24. 24. Conclusion: A Query Is the non-ionizing radiation exposure from wireless phone use a greater risk for brain tumors than ionizing radiation?
  25. 25. Revised 22 March 2006Lloyd Morgan email: bilovs25 References 1. Sadetzki et al. Long-Term Follow-up for Brain Tumor Development after Childhood Exposure to Ionizing Radiation for Tinea Capitis; RADIATION RESEARCH 163, 424– 432 (2005) 2. Hardell et al., Cellular and Cordless Telephone Use and the Association with Brain Tumors in Different Age Groups; Arch Environ Health. 2004 Mar;59(3):132-7 3. Hardell et al, Use of cellular telephones and brain tumour risk in urban and rural areas; Occup Environ Med 2005;62:390–394. 4. Hardell et al., Pooled analysis of two case-control studies on the use of cellular and cordless telephones and the risk of benign brain tumours diagnosed during 1997-2003; INTERNATIONAL JOURNAL OF ONCOLOGY 28: 509-518, 2006 5. Hardell et al., Case–control study of the association between the use of cellular and cordless telephones and malignant brain tumors diagnosed during 2000–2003; Environ Res. 2006 Feb;100(2):232-41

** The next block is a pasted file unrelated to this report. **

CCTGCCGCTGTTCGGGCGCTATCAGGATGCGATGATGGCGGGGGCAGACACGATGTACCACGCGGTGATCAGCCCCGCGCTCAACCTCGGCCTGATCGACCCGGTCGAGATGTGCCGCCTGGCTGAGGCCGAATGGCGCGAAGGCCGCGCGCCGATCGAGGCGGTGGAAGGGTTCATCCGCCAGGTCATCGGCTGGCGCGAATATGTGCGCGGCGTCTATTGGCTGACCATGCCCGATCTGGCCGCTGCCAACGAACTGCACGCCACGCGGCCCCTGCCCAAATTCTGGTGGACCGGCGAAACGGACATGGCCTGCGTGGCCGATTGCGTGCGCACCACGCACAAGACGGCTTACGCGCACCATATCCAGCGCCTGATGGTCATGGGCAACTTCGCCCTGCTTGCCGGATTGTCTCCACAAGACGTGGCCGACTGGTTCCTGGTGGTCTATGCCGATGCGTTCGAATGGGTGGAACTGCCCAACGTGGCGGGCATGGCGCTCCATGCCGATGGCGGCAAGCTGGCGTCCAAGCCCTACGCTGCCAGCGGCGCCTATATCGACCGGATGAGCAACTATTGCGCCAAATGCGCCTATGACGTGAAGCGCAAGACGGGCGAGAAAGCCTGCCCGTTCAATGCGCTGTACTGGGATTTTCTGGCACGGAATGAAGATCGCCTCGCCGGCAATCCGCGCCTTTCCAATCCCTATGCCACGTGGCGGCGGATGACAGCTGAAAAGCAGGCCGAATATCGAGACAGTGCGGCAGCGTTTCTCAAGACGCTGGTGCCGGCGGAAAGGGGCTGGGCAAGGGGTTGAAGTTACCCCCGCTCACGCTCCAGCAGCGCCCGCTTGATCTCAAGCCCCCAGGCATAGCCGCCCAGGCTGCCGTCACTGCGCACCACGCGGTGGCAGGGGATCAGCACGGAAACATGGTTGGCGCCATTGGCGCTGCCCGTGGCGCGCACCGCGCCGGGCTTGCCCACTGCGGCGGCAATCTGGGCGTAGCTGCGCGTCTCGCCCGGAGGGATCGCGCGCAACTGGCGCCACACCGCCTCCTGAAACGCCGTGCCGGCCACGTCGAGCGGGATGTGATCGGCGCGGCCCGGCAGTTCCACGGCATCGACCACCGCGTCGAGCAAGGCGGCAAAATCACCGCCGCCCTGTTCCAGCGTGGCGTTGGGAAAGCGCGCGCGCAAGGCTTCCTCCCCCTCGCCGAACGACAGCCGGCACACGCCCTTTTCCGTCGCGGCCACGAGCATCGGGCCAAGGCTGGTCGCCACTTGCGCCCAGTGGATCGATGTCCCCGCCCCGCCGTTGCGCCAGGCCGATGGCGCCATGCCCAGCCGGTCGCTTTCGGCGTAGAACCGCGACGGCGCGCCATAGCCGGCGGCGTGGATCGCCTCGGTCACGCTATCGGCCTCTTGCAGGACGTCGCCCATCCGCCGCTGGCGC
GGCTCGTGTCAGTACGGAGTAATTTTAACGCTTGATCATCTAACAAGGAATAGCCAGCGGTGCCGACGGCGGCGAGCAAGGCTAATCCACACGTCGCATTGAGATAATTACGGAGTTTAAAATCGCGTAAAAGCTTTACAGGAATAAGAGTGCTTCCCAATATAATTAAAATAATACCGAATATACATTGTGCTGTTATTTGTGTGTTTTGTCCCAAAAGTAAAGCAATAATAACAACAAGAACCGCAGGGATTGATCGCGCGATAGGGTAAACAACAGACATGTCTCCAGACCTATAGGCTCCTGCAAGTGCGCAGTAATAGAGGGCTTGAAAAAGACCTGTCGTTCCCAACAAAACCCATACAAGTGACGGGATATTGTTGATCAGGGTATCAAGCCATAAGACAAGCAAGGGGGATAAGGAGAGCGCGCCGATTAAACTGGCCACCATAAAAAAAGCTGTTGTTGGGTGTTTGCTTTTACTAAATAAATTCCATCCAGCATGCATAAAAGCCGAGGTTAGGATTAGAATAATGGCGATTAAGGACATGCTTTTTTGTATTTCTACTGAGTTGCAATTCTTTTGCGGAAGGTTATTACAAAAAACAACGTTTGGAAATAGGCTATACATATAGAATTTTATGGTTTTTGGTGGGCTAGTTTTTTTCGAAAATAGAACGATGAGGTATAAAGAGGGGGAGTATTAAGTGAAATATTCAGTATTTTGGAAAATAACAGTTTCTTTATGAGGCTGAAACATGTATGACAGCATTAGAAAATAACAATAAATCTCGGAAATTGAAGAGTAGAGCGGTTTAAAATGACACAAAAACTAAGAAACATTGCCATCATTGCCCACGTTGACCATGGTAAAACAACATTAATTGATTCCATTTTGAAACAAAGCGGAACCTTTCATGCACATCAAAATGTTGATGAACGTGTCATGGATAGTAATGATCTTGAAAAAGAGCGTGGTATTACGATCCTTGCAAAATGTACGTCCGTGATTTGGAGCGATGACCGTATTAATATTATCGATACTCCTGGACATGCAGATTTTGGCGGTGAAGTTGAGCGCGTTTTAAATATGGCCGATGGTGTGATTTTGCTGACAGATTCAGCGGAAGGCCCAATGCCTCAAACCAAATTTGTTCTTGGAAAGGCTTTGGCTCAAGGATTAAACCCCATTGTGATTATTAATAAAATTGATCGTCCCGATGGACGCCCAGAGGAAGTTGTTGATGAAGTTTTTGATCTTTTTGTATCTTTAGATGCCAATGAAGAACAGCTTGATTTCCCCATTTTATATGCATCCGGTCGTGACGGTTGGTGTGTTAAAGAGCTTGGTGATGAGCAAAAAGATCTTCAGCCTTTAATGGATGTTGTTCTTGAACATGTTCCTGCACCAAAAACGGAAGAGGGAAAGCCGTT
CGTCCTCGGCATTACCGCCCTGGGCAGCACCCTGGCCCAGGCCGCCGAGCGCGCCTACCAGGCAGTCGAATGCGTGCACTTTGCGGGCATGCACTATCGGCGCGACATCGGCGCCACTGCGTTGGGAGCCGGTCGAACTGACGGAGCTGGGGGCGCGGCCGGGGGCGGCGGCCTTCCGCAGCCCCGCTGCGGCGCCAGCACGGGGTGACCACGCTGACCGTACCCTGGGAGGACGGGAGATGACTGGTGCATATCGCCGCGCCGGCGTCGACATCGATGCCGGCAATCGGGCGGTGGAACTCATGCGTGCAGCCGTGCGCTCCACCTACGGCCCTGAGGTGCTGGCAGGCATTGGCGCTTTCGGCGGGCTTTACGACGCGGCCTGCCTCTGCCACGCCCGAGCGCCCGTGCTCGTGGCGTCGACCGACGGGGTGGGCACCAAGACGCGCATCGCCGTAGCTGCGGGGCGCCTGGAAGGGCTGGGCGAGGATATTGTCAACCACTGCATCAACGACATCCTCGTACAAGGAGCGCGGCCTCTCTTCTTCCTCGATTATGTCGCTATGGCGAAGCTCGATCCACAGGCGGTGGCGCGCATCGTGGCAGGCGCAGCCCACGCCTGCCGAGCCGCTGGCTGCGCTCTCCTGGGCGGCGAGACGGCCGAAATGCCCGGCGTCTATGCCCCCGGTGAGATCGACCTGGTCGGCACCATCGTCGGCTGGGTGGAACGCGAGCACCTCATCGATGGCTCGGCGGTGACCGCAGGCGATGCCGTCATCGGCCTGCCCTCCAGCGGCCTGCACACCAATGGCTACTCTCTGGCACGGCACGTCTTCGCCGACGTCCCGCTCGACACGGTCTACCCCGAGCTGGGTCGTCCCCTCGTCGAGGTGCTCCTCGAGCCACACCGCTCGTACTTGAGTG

26. 26. Revised 22 March 2006Lloyd Morgan email: bilovs26 Interphone Study References 6. Christensen et al., Cellular Telephone Use and Risk of Acoustic Neuroma; Am J Epidemiol 2004;159:277–283 7. Lönn et al., Mobile Phone Use and the Risk of Acoustic Neuroma; Epidemiology Volume 15, Number 6, November 2004: 653-659 * 8. Schoemaker et al., Mobile phone use and risk of acoustic neuroma: results of the Interphone case–control study in five North European countries; British Journal of Cancer (2005), 1 –7 * 9. Christensen et al., Cellular telephones and risk for brain tumors, A population-based, incident case-control study; NEUROLOGY 2005;64:1189–1195 10. Hepworth et al., Mobile phone use and risk of glioma in adults: case-control study; BMJ. 2006 Jan 20 * 11. Lönn et al., Long-Term Mobile Phone Use and Brain Tumor Risk; Am J Epidemiol 2005;161:526–535 * 12. Schüz et al., Cellular Phones, Cordless Phones, and the Risks of Glioma and Meningioma (Interphone Study Group, Germany); Am J Epidemiol. 2006 Mar 15;163(6):512-20 * * Study found increased risk of brain tumor